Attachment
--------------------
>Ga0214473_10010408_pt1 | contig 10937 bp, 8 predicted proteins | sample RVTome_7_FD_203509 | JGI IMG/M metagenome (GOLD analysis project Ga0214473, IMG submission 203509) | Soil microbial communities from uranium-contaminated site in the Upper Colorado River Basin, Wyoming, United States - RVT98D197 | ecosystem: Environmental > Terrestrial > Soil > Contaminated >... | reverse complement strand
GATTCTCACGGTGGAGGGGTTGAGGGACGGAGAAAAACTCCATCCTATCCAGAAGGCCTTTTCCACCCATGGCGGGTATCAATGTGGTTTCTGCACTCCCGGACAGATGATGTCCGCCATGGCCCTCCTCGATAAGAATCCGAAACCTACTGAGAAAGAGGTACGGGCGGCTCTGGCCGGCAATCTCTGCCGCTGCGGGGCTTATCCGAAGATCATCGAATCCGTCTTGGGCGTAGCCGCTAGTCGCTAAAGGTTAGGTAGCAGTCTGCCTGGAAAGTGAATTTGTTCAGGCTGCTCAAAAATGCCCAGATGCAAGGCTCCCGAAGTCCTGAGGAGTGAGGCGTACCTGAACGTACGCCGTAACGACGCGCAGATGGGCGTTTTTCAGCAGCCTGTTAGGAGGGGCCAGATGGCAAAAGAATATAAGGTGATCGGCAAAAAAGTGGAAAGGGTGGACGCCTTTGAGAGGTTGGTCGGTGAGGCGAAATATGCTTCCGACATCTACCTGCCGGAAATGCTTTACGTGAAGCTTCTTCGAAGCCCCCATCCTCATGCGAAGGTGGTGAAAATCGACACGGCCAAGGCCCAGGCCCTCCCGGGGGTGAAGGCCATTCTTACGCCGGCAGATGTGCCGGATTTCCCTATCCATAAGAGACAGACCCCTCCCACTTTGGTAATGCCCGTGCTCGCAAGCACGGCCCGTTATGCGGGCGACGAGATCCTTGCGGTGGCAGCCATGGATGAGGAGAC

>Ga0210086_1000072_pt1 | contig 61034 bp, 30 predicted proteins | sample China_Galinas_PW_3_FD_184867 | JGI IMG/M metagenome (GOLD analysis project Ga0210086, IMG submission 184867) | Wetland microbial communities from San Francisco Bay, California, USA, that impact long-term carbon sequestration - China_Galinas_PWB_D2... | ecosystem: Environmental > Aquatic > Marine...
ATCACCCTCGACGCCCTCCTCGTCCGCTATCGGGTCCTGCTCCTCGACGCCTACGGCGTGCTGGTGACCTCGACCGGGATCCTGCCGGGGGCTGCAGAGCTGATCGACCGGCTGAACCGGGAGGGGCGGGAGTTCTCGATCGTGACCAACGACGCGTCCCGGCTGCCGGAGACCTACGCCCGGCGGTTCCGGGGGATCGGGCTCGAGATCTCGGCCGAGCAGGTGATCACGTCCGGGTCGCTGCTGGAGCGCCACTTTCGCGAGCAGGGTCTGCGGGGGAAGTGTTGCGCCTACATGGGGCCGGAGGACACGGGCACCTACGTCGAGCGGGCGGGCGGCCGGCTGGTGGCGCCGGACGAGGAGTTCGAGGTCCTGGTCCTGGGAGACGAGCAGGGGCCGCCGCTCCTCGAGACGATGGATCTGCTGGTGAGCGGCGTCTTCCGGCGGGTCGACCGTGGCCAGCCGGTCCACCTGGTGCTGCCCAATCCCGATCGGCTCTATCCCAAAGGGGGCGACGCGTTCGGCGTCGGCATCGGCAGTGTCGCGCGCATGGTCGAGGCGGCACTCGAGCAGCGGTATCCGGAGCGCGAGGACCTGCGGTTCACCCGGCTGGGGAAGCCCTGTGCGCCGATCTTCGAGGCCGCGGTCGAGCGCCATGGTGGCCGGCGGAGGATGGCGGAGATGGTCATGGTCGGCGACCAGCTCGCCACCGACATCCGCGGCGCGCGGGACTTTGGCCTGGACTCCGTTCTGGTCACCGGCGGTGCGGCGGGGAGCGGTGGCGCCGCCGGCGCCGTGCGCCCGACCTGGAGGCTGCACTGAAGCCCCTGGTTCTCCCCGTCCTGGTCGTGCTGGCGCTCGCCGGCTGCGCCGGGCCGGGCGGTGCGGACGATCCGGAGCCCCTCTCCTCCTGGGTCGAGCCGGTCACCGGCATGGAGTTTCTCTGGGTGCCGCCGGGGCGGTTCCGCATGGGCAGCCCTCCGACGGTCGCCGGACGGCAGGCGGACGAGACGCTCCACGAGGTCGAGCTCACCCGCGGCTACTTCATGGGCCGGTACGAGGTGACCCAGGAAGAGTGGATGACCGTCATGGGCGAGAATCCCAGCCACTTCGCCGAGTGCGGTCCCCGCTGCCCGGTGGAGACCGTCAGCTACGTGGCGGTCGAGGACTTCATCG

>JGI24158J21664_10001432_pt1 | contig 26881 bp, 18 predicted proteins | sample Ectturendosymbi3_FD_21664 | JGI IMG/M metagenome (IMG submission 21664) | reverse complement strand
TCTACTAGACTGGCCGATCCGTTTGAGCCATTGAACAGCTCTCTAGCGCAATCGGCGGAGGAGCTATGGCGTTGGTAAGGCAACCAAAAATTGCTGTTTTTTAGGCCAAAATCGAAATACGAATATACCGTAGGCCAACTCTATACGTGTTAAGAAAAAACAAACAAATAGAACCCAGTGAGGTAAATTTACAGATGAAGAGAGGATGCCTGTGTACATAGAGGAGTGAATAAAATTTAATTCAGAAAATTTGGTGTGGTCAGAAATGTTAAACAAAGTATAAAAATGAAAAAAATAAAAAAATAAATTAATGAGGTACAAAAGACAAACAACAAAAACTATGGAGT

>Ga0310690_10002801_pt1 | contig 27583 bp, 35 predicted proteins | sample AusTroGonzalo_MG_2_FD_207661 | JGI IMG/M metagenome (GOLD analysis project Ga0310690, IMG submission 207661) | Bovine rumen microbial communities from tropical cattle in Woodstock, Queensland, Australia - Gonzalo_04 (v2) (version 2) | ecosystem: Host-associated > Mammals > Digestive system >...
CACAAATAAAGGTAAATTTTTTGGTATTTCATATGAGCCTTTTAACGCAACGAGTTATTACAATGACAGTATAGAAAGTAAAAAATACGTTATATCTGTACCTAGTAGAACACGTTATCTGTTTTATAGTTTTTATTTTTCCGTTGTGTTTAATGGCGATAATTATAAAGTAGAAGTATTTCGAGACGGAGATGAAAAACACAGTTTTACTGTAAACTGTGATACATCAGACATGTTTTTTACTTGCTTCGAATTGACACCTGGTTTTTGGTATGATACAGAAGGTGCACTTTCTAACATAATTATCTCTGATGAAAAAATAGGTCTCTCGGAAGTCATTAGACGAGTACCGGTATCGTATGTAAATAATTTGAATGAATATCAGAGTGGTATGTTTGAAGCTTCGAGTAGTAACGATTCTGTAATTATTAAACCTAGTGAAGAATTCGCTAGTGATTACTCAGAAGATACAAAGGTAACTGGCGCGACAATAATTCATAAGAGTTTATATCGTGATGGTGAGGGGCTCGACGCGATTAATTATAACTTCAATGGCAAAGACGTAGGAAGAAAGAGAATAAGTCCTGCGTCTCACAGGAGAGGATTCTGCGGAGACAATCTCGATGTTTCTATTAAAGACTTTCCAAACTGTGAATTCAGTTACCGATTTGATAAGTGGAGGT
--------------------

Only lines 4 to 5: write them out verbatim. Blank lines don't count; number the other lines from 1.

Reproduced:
ATCACCCTCGACGCCCTCCTCGTCCGCTATCGGGTCCTGCTCCTCGACGCCTACGGCGTGCTGGTGACCTCGACCGGGATCCTGCCGGGGGCTGCAGAGCTGATCGACCGGCTGAACCGGGAGGGGCGGGAGTTCTCGATCGTGACCAACGACGCGTCCCGGCTGCCGGAGACCTACGCCCGGCGGTTCCGGGGGATCGGGCTCGAGATCTCGGCCGAGCAGGTGATCACGTCCGGGTCGCTGCTGGAGCGCCACTTTCGCGAGCAGGGTCTGCGGGGGAAGTGTTGCGCCTACATGGGGCCGGAGGACACGGGCACCTACGTCGAGCGGGCGGGCGGCCGGCTGGTGGCGCCGGACGAGGAGTTCGAGGTCCTGGTCCTGGGAGACGAGCAGGGGCCGCCGCTCCTCGAGACGATGGATCTGCTGGTGAGCGGCGTCTTCCGGCGGGTCGACCGTGGCCAGCCGGTCCACCTGGTGCTGCCCAATCCCGATCGGCTCTATCCCAAAGGGGGCGACGCGTTCGGCGTCGGCATCGGCAGTGTCGCGCGCATGGTCGAGGCGGCACTCGAGCAGCGGTATCCGGAGCGCGAGGACCTGCGGTTCACCCGGCTGGGGAAGCCCTGTGCGCCGATCTTCGAGGCCGCGGTCGAGCGCCATGGTGGCCGGCGGAGGATGGCGGAGATGGTCATGGTCGGCGACCAGCTCGCCACCGACATCCGCGGCGCGCGGGACTTTGGCCTGGACTCCGTTCTGGTCACCGGCGGTGCGGCGGGGAGCGGTGGCGCCGCCGGCGCCGTGCGCCCGACCTGGAGGCTGCACTGAAGCCCCTGGTTCTCCCCGTCCTGGTCGTGCTGGCGCTCGCCGGCTGCGCCGGGCCGGGCGGTGCGGACGATCCGGAGCCCCTCTCCTCCTGGGTCGAGCCGGTCACCGGCATGGAGTTTCTCTGGGTGCCGCCGGGGCGGTTCCGCATGGGCAGCCCTCCGACGGTCGCCGGACGGCAGGCGGACGAGACGCTCCACGAGGTCGAGCTCACCCGCGGCTACTTCATGGGCCGGTACGAGGTGACCCAGGAAGAGTGGATGACCGTCATGGGCGAGAATCCCAGCCACTTCGCCGAGTGCGGTCCCCGCTGCCCGGTGGAGACCGTCAGCTACGTGGCGGTCGAGGACTTCATCG

>JGI24158J21664_10001432_pt1 | contig 26881 bp, 18 predicted proteins | sample Ectturendosymbi3_FD_21664 | JGI IMG/M metagenome (IMG submission 21664) | reverse complement strand